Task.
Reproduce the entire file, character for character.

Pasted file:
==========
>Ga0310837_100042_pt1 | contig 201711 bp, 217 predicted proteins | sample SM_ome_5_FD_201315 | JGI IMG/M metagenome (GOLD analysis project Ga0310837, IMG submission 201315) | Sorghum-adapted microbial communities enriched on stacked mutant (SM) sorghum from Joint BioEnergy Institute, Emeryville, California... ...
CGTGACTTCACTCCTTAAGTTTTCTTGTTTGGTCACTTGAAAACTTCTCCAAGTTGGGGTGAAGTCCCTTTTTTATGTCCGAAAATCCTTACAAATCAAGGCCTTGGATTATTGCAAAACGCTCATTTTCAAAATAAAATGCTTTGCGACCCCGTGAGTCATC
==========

>Ga0310837_100042_pt1 | contig 201711 bp, 217 predicted proteins | sample SM_ome_5_FD_201315 | JGI IMG/M metagenome (GOLD analysis project Ga0310837, IMG submission 201315) | Sorghum-adapted microbial communities enriched on stacked mutant (SM) sorghum from Joint BioEnergy Institute, Emeryville, California... ...
CGTGACTTCACTCCTTAAGTTTTCTTGTTTGGTCACTTGAAAACTTCTCCAAGTTGGGGTGAAGTCCCTTTTTTATGTCCGAAAATCCTTACAAATCAAGGCCTTGGATTATTGCAAAACGCTCATTTTCAAAATAAAATGCTTTGCGACCCCGTGAGTCATC